Manning defense team and Colonel Denise Lind

12:08PM EST  Government defends admissibility of evidence that it thinks shows that Manning conspired with WikiLeaks. For an in-depth look at this point during today’s proceedings, read here.

11:08AM EST  Prosecution argues that if WikiLeaks has a plan to compromise classified information, that would go towards the “aiding the enemy” charge.

11:06AM EST  Defense states that “Manning is not charged with conspiracy. What WikiLeaks intends to do doesn’t matter. It has no impact on PFC Manning.”

11:05AM EST  The arguments on admissibility of evidence center on whether Bradley Manning was actively working on behalf of WikiLeaks.

The eighth day of Pfc. Bradley Manning’s trial is expected to be brief. It will conclude by noon and will be limited to arguments about pieces of evidence the defense objects to having admitted in court.

The three pieces of evidence involve the WayBack Machine, an internet archive, and two messages that WikiLeaks sent out on Twitter. The evidence ties into the 2009 “Most Wanted” list that prosecutors have claimed played some role in Manning deciding what to disclose to WikiLeaks.

It is unclear why the prosecutors are offering this evidence or need to have this evidence admitted. A legal subject matter expert at Fort Meade told reporters it is “complex enough that we’ve had to stop, file motions and litigate it for a number of hours.”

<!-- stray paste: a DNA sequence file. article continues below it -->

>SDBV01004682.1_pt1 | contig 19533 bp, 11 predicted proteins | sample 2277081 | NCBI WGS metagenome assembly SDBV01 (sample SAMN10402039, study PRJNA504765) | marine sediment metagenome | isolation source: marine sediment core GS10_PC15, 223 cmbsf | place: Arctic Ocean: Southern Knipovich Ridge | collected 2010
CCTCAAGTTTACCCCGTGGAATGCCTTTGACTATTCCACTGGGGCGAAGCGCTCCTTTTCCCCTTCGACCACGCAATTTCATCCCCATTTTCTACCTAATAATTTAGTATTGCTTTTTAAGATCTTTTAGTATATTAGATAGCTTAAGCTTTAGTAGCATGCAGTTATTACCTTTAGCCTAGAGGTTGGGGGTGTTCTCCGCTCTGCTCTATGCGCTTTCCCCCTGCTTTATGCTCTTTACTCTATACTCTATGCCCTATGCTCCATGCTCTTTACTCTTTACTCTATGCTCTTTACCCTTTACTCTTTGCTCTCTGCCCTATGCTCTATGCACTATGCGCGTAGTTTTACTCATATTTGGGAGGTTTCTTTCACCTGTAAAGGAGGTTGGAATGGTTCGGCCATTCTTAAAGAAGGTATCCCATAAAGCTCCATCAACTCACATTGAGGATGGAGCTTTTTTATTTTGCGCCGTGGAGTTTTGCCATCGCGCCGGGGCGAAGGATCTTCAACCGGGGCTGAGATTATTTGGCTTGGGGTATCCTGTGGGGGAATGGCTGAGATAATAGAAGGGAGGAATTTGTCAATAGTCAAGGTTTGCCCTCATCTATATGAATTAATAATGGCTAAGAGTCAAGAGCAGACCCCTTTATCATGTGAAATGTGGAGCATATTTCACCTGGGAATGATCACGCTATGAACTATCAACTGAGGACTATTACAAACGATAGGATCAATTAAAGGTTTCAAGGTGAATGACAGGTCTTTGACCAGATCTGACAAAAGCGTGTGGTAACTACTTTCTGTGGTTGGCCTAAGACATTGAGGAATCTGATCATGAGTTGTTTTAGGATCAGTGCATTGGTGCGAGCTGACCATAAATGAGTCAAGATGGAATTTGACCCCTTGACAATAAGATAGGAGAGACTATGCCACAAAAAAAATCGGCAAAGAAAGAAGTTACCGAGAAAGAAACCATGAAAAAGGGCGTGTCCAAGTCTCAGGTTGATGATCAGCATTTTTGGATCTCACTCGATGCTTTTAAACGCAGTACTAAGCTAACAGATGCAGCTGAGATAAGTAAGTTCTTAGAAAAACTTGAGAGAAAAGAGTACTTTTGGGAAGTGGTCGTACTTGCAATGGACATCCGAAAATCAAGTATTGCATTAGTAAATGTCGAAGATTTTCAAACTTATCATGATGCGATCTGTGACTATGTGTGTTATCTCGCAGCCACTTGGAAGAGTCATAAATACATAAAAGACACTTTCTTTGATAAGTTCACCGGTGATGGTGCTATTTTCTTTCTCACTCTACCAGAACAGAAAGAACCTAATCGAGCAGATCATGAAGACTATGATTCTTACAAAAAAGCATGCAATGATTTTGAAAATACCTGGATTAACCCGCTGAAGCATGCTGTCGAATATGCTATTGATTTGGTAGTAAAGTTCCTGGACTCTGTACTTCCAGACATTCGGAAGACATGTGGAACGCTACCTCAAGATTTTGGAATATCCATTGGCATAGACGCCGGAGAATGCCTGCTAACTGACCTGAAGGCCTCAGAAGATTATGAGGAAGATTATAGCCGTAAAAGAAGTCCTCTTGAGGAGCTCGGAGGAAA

Yesterday, it came out in court that the defense is attempting to get the judge to take “judicial notice” or accept a set of pieces of evidence as fact in the trial. These pieces of evidence include the Freedom of Information Act request submitted by Reuters for the “Collateral Murder” video, a CENTCOM assessment of the video, and 9/11 messages that WikiLeaks published.

All of this goes to demystifying WikiLeaks. The defense must continue to maintain it operates like any legitimate journalistic outlet because the prosecutors are insisting it exists to exfiltrate and publish secret government information and/or proprietary data of corporations.

For yesterday’s updates, go here. Here’s the book, “Truth & Consequences: The US vs. Bradley Manning,” which I co-authored with Greg Mitchell. And, again, thanks to my assistant, Jeff Creamer, who is helping me with my coverage.